What you’ll find in this episode: Zero tolerance for drugs, extreme tolerance for violence, doubling up, doubling down, and China as To’s new frontier.

– Cole

Links and Recommendations:
Check out Drug War on IMDB.
Ericca’s further viewing pick of The Mission.
Cole’s further viewing pick of Election.
Johnnie To’s top ten films.
An evaluation of China’s anti-drug efforts.

The Magic Lantern: Episode 108 – The Battle of Algiers

Would it surprise you to learn that The Battle of Algiers (Pontecorvo, 1966) is on the top ten lists of countless film critics and filmmakers, and was also the favorite film of Andreas Baader, leader of the left-wing militant organization the Baader-Meinhof Group? That the film was banned in France and not shown until five years after its release? That it has been screened around the world for military organizations, including the Pentagon in 2003, as preparation for urban guerrilla warfare? The film clearly has lost none of its power in fifty years. Shot in a documentary style, the film so convincingly captured the Algerian independence movement that upon its American release, it carried a notice that “not one foot” of newsreel footage had been used.

The director, Gillo Pontecorvo, consciously chose non-professional Algerians to maintain this verisimilitude. The film was inspired by an account of the campaign by Saadi Yacef, a National Liberation Front (FLN) military commander, and he very effectively plays an FLN leader in the film. The use of Algerians in these key roles is all the more incredible when you think about the forces at work on the film. At the time, there was a push to have a white Westerner shape the key narrative of the story and to be the audience avatar. This would have kept Algerians as the exotic other, rather than telling the story from their perspective.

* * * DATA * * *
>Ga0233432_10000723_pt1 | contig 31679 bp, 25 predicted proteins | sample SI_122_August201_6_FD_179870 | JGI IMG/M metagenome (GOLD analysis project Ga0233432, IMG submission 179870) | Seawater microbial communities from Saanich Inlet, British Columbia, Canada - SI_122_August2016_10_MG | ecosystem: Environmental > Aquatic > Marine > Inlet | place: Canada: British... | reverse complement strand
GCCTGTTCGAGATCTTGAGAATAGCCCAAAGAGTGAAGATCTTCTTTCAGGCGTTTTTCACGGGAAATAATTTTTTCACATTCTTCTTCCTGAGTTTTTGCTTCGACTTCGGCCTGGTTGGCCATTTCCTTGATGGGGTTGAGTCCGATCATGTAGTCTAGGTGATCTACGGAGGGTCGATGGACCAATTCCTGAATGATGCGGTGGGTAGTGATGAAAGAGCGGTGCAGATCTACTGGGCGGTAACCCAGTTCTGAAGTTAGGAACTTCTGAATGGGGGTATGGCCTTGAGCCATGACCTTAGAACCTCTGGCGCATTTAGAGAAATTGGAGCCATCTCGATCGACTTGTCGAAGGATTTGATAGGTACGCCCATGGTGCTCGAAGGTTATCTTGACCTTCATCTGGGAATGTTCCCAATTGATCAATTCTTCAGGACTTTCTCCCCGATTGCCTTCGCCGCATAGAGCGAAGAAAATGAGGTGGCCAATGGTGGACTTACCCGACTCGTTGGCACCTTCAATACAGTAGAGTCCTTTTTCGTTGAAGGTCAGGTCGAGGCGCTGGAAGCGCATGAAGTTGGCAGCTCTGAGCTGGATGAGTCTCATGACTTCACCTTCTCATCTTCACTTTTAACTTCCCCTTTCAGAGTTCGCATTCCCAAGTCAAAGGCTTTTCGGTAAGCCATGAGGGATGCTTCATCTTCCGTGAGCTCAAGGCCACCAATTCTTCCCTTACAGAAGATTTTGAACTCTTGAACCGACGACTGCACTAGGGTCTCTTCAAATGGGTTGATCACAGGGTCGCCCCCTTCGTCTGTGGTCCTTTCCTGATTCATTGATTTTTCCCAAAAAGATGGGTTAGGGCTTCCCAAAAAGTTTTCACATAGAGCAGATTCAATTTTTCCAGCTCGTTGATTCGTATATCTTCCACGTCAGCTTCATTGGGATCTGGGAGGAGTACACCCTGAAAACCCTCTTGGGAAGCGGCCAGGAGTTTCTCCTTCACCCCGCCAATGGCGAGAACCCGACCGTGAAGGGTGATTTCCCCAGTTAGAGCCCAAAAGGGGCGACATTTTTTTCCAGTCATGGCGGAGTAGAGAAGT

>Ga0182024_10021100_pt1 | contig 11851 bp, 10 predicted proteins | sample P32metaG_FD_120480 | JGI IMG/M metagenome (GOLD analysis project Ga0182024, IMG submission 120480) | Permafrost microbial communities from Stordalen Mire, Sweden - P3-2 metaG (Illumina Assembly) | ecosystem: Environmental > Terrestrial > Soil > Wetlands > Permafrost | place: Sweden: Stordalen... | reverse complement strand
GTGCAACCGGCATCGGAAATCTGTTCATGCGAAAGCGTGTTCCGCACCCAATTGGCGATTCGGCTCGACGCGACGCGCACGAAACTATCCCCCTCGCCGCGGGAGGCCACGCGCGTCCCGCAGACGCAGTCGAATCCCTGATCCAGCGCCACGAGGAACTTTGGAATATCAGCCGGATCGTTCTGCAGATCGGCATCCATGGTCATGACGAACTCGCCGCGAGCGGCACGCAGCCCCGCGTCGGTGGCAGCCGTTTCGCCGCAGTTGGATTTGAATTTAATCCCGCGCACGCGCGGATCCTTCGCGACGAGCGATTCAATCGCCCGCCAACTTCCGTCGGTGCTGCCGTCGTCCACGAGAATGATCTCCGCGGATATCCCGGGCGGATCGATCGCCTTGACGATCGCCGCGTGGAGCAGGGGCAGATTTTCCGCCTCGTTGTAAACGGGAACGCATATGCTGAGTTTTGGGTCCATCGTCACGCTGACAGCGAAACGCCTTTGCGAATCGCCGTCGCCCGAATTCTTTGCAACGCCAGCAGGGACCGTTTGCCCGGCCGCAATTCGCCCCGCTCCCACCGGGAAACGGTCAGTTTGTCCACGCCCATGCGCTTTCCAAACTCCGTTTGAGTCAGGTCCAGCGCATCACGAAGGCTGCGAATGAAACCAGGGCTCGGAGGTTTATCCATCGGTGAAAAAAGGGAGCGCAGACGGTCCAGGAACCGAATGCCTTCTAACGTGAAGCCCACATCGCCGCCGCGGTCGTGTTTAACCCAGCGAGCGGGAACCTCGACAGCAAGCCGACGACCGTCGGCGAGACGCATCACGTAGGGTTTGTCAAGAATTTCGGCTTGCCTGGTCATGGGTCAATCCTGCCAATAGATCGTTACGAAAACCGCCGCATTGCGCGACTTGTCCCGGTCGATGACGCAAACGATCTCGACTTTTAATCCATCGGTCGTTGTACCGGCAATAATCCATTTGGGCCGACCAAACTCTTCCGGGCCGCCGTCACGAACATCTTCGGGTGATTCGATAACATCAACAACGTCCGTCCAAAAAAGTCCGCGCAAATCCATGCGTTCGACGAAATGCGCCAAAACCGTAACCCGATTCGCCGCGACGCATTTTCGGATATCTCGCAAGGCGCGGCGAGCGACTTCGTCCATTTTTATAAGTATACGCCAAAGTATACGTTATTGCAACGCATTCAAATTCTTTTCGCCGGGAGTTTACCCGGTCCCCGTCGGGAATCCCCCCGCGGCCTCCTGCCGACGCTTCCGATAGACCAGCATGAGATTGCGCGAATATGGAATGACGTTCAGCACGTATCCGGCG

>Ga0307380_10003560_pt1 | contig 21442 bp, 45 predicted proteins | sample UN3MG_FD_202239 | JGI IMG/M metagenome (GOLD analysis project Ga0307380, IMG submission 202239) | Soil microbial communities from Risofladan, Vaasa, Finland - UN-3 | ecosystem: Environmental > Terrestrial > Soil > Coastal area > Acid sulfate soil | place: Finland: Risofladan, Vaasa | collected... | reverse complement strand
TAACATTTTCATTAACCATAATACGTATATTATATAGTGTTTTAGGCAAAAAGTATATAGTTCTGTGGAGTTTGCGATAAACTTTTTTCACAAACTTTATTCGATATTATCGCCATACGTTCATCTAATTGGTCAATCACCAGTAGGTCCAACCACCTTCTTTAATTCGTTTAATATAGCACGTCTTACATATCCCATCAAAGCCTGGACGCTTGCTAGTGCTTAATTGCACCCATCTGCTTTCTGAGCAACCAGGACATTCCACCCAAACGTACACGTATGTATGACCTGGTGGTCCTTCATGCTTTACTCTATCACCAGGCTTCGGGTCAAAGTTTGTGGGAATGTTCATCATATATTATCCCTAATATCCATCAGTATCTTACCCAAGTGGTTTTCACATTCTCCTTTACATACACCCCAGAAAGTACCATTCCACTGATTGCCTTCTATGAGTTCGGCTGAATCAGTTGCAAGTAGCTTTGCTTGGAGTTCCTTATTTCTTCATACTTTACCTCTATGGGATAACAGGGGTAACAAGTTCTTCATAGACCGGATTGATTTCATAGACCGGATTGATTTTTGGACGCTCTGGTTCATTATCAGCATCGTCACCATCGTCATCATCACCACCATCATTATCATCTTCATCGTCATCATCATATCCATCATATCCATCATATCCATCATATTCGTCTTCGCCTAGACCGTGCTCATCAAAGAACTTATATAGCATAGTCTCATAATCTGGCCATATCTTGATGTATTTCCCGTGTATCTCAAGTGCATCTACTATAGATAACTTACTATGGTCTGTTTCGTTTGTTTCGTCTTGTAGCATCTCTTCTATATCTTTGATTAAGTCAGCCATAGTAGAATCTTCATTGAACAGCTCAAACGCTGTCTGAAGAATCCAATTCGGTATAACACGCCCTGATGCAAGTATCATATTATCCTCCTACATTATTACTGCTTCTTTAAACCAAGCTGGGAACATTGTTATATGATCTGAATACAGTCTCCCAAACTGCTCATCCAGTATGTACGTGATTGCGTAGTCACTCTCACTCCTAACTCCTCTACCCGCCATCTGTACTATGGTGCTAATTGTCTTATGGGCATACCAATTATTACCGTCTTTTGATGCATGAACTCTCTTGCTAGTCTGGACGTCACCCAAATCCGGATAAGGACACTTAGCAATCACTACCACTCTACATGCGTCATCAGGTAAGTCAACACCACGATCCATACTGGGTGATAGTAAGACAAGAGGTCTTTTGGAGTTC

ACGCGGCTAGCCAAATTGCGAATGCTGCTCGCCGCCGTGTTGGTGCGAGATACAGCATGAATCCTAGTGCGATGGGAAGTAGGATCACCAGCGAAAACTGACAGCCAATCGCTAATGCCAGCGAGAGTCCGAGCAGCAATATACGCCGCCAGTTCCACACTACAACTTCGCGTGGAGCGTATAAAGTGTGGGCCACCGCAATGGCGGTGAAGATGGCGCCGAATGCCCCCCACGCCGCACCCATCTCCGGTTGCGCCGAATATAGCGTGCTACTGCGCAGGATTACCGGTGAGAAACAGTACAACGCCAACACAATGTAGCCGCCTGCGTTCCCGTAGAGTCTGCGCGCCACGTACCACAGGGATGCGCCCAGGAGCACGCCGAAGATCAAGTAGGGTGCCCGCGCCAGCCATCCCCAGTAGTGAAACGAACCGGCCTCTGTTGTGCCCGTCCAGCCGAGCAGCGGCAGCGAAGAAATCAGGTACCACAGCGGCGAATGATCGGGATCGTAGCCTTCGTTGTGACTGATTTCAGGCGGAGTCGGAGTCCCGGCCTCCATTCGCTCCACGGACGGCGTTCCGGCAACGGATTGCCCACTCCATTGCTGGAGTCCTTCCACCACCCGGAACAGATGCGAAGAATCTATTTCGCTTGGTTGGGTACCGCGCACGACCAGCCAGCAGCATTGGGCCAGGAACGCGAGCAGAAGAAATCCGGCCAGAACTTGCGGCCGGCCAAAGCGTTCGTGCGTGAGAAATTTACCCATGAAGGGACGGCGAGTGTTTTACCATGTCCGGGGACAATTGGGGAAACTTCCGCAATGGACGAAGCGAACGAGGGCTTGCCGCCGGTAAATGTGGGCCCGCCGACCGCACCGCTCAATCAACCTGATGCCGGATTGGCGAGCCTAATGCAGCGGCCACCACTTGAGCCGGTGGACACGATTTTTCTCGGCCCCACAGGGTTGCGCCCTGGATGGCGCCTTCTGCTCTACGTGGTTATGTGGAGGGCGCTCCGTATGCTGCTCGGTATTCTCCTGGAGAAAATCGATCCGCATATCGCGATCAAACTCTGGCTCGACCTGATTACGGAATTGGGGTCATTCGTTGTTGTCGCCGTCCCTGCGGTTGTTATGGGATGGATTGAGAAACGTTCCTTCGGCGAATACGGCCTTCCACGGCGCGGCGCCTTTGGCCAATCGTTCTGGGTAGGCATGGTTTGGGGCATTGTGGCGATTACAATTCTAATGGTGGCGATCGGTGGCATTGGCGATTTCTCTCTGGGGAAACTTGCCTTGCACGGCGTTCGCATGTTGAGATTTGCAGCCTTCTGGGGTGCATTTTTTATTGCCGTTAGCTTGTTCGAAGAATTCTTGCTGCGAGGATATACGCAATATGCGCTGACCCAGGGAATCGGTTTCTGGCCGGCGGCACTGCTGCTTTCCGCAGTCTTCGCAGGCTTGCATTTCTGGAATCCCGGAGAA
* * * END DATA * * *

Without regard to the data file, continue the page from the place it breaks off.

When you watch the film, let us know if you think the filmmaker succeeded in his goal to show the truth and the means to which both sides of any conflict will go to prevail.

What you’ll find in this episode: how Jean Martin was uniquely qualified to play his role, how the filmmakers planned and executed the major crowd scenes, and the actor initially proposed to play a lead character.

– Ericca

Links and Recommendations:
Check out The Battle of Algiers on IMDB.
Ericca’s further viewing pick of The New World.
Cole’s further viewing pick of Is Paris Burning?
More on Gillo Pontecorvo’s process.
The Casbah of Algiers’ last breath.

The Magic Lantern: Episode 107 – The Devil and Daniel Webster

The Devil and Daniel Webster (Dieterle, 1941) is truly one of my desert island films. You couldn’t have assembled a more perfect film for me in a laboratory. The cinematic and literary traditions it belongs to are among my favorites and it’s topped off with that unmistakably sulphurous scent of brimstone that is so hard to resist. It’s a brilliant, very specifically American look at the Faustian bargain and how that notion is inextricably intertwined with the development of our young nation. I was taken with it from the very first time I saw it and each subsequent viewing only confirms that I was right to feel that way. I think it is a masterpiece and a career high point for everyone involved.